The NAFTA Debate of 1993

Introduction

The North American Free Trade Agreement (NAFTA) is a trade agreement signed by US and its northern American countries sharing a common border, that is, Canada and Mexico on 17 Dec 1992 and took effect on January 1, 1994. The agreement was intended to lower trade barriers between the member countries. This was hoped will result in increased exchange of goods and services. The members were large, sovereign and very diverse in terms of culture, laws, political, economic, social development. The agreement proposed major issues that would led to disruptions in their national issues bearing in mind the diversity of the countries involved. This fueled a great debate among various groups in all the three countries each giving their opinions and adopting different attitudes. There were areas of consensus and others of divergence depending on each group’s stands (Johnson & Beaulieu 1996).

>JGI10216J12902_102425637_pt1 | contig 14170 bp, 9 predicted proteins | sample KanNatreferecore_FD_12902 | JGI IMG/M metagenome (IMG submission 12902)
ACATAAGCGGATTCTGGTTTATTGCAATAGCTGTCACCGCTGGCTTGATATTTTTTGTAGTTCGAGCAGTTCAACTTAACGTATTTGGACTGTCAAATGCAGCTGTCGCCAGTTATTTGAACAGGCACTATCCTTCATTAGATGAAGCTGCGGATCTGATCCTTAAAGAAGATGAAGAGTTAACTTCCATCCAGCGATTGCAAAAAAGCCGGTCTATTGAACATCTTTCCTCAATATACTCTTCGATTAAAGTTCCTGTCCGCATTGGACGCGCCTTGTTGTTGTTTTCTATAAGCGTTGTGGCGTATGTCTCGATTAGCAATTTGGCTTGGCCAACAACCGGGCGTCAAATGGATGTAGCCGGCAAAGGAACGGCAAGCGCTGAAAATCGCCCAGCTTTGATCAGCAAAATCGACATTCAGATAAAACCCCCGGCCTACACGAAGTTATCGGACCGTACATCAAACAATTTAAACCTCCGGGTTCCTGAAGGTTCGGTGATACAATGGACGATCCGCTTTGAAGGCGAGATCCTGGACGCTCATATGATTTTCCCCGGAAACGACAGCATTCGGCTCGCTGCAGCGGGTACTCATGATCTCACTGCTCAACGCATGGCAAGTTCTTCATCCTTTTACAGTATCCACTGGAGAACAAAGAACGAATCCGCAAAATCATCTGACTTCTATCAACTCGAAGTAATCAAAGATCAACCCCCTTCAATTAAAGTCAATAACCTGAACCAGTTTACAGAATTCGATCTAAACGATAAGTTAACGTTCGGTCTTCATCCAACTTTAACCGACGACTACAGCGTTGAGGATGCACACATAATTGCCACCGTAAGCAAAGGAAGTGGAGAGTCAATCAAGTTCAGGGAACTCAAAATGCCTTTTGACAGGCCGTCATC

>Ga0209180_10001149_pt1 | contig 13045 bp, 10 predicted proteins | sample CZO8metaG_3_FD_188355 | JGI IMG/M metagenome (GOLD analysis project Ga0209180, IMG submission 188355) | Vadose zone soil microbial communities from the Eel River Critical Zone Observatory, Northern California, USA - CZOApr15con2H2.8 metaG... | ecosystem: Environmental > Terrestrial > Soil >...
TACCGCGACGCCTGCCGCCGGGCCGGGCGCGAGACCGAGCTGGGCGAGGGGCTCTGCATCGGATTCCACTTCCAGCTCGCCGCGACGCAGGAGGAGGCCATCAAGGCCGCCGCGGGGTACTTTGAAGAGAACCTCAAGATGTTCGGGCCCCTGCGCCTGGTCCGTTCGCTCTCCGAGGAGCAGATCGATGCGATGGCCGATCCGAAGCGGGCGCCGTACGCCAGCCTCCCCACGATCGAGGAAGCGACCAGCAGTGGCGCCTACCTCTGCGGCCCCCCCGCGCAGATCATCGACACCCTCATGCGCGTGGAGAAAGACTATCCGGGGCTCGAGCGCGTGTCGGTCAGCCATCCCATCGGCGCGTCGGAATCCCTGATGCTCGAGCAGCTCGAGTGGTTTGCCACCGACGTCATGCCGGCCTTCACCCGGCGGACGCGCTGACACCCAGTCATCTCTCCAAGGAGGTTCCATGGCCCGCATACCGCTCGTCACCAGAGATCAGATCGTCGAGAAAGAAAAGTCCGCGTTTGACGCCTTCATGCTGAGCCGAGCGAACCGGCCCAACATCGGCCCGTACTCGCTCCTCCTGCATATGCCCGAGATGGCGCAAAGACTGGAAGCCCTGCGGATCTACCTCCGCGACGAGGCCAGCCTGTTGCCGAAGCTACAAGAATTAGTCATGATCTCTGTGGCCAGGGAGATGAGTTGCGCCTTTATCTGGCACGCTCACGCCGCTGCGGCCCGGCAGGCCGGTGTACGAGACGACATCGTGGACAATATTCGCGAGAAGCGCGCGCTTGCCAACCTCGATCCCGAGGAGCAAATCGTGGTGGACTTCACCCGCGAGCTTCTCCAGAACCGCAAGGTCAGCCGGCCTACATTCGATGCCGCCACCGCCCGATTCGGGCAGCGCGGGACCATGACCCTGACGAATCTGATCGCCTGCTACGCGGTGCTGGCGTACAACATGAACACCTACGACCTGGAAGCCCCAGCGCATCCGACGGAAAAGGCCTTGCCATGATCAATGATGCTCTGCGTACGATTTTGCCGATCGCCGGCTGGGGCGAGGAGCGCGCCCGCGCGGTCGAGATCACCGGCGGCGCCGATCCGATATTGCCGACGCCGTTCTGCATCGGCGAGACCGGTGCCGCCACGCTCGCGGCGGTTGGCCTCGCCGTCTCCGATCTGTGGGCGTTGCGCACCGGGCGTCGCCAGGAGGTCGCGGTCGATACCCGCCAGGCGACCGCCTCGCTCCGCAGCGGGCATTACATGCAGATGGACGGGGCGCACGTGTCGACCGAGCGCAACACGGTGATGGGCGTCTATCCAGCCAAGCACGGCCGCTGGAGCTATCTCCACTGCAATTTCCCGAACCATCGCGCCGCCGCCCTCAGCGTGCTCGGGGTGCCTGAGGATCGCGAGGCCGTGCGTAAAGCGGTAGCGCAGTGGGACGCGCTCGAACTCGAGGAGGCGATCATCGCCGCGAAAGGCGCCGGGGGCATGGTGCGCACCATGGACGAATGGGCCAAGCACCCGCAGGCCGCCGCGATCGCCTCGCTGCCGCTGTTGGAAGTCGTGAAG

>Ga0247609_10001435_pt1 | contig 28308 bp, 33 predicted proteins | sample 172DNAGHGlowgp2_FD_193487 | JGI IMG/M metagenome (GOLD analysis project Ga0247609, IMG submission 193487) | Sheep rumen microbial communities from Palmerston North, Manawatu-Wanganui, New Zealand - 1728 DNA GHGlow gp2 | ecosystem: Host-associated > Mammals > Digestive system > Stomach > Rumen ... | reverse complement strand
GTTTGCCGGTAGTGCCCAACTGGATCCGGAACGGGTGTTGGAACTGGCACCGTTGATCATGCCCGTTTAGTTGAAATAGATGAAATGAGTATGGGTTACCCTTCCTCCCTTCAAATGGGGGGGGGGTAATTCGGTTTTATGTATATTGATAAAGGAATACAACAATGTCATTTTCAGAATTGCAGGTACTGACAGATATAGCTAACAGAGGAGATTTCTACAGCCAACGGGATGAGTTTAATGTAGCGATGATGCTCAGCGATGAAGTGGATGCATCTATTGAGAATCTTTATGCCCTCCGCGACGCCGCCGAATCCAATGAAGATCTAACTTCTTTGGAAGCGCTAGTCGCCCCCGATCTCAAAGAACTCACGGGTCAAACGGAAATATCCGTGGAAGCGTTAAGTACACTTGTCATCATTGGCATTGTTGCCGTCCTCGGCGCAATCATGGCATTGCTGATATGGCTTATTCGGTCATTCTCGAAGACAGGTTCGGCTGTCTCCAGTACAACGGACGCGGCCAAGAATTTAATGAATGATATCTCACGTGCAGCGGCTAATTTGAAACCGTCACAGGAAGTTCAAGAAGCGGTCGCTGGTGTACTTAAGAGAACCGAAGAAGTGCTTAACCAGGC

Prior to NAFTA, Canada was trying to establish a closer relationship with US. It had for a long time maintained a distant relationship with US, choosing to seek trade agreements with Britain, then the Commonwealth countries and the UN institutions. By keeping a distance, it intended to protect its industries from US corporate and economic penetration by for example electing tariff walls and procedures for screening investment. However, in the 1980s the mood changed and Canada wanted to do ‘open business’ with US and bilateral negotiations commenced leading to the 1988 Canada-US Free Trade Agreement (CUFTA). The Canada-US FTA gave the basis for the discussions of the NAFTA chapters (Campbell 2001).